Q. Have there been any recent changes to the overtime pay rules that we have to be concerned about?
A. Currently, under both federal and Pennsylvania law, to be exempt from overtime under the “white collar exemptions,” an employee must meet both the salary basis test and the duties test, meaning they must make more than a certain amount weekly and perform certain identified duties. The salary threshold has been stagnant for decades. In 2016, however, the Department of Labor (DOL) announced new regulations that would increase the salary threshold from $23,660 annually ($455 per week) to $47,476 (or $913 per week). The regulations however, fell short of becoming law when a federal court in Texas enjoined the DOL from implementing it, only weeks before it was set to go into effect. Today, the federal law remains in limbo, with speculation that new regulations will be issued raising the salary test to less than the previously anticipated increase, although the exact amount remains unclear.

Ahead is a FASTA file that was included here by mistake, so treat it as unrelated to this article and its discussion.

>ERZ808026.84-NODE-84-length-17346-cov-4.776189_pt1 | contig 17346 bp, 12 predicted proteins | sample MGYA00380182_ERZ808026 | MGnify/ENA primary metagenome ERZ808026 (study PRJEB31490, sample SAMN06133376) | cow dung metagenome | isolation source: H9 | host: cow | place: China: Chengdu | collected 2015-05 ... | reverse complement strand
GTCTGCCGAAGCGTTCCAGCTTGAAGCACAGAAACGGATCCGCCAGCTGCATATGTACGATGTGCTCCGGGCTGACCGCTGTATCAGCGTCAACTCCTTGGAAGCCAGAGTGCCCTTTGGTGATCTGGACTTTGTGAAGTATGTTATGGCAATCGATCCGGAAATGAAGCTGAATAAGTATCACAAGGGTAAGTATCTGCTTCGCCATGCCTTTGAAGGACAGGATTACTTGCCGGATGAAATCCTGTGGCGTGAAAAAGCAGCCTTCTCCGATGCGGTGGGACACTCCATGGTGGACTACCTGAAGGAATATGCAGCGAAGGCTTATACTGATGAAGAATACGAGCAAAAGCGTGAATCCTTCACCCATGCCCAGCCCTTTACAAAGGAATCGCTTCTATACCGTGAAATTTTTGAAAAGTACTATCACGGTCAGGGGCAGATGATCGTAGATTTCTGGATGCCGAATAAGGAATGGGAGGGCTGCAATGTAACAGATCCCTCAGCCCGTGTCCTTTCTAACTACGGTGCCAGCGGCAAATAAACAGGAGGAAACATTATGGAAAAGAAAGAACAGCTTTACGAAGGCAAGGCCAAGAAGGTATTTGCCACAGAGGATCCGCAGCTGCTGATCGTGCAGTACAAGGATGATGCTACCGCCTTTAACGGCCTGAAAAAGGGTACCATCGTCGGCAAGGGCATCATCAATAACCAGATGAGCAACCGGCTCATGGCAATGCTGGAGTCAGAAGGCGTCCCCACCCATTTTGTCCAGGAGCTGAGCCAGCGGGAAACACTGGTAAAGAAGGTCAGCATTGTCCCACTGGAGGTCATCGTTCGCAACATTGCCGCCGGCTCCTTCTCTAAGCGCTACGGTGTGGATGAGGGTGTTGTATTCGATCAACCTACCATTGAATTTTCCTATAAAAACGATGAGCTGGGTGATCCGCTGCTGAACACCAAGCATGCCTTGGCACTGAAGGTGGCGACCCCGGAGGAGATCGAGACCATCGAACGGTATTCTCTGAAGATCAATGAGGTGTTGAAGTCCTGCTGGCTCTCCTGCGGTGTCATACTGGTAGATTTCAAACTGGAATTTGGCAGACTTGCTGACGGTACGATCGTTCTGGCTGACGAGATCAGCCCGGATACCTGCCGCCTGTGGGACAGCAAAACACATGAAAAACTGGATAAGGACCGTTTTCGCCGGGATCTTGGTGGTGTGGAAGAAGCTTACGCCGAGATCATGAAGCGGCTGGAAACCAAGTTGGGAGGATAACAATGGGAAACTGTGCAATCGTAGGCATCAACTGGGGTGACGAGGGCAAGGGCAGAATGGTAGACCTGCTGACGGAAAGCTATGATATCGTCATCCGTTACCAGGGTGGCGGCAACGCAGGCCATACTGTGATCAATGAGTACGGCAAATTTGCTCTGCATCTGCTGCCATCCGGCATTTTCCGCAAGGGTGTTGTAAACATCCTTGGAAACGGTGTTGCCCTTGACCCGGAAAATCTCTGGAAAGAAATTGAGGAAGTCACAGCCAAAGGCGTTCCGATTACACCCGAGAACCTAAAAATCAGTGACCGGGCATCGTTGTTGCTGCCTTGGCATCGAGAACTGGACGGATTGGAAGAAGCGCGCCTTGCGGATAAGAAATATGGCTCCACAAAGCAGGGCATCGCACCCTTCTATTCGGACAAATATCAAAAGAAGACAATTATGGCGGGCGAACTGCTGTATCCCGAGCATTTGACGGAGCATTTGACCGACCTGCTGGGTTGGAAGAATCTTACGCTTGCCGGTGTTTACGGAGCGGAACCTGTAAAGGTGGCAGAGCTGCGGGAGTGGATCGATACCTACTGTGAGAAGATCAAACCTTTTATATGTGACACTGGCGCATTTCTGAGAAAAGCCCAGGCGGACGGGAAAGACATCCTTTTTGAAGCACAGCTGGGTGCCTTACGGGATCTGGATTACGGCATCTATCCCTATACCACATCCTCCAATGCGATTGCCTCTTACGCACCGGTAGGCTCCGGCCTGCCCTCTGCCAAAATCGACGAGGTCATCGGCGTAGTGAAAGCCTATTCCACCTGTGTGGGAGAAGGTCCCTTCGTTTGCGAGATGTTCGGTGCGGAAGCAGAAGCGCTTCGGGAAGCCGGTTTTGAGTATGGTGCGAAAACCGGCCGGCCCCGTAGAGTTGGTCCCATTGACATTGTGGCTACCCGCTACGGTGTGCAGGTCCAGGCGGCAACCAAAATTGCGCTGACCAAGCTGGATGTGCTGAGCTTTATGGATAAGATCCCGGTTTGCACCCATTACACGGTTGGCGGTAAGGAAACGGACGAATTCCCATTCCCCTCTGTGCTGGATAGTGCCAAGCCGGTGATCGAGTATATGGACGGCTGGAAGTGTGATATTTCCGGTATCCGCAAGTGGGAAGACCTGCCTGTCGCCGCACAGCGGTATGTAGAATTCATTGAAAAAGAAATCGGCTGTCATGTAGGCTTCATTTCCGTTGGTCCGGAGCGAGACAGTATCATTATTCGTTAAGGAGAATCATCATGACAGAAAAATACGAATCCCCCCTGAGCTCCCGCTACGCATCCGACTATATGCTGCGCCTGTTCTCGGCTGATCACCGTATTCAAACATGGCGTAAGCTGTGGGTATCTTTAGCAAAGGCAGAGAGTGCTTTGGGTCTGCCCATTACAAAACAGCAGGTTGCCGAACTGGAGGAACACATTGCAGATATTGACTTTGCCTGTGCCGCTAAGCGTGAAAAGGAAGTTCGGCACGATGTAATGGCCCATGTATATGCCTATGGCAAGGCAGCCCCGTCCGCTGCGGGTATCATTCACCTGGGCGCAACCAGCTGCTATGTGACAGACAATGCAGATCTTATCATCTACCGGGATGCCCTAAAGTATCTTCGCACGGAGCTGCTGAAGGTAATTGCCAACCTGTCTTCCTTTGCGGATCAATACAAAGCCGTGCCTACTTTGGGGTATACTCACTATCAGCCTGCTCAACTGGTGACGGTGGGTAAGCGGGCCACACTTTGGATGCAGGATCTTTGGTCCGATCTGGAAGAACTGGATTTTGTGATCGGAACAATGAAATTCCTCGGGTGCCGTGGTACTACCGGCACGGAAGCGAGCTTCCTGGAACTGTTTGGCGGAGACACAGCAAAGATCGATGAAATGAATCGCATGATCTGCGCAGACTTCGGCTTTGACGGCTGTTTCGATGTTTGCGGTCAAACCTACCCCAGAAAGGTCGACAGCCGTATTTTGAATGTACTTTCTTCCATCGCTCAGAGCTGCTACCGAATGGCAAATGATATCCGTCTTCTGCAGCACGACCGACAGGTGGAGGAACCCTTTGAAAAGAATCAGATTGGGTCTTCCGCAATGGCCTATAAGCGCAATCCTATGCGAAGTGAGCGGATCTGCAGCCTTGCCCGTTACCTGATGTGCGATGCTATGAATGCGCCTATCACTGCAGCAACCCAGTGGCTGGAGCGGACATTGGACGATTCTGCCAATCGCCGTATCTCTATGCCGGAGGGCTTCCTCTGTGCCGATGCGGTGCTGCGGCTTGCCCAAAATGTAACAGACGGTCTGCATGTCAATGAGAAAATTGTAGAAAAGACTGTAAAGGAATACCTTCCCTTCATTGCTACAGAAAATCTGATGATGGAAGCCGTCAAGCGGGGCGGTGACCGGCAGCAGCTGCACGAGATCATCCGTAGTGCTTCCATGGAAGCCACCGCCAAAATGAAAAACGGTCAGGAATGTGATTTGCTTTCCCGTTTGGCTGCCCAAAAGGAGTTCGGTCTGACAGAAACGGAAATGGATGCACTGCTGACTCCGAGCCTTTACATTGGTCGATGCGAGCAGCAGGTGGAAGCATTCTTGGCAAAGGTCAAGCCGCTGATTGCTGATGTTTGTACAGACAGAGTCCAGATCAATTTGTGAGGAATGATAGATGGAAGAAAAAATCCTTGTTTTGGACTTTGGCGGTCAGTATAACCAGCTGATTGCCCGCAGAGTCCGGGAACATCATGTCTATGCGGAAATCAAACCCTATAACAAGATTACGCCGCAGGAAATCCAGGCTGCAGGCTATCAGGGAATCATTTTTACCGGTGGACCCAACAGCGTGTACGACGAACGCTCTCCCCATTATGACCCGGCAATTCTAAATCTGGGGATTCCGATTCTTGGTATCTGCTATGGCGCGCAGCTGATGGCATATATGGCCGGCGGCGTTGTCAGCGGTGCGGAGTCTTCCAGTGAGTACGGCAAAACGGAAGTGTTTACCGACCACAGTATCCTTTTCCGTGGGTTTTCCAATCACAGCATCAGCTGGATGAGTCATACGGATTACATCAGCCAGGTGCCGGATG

In the meantime, however, Pennsylvania Governor Tom Wolf has taken measures into his own hands. On January 17, 2018, Governor Wolf announced plans to issue rules that would increase the salary level from $455 per week ($23,660 annually) to $610 per week ($31,720 annually), beginning on January 1, 2020. The threshold salary would again increase on January 1, 2021 to $39,832, followed by a third increase in 2022 to $47,892. After the year 2022, the salary threshold would increase automatically every three years. The goal of these proposed rules is to strengthen the middle class.
Although these rules have not yet been passed, employers should keep their eyes out for any changes that may occur. If the new rules do become implemented, Pennsylvania employers would be required to follow Pennsylvania law in determining overtime eligibility for Pennsylvania workers, rather than the federal law, assuming federal law remains less favorable for employees.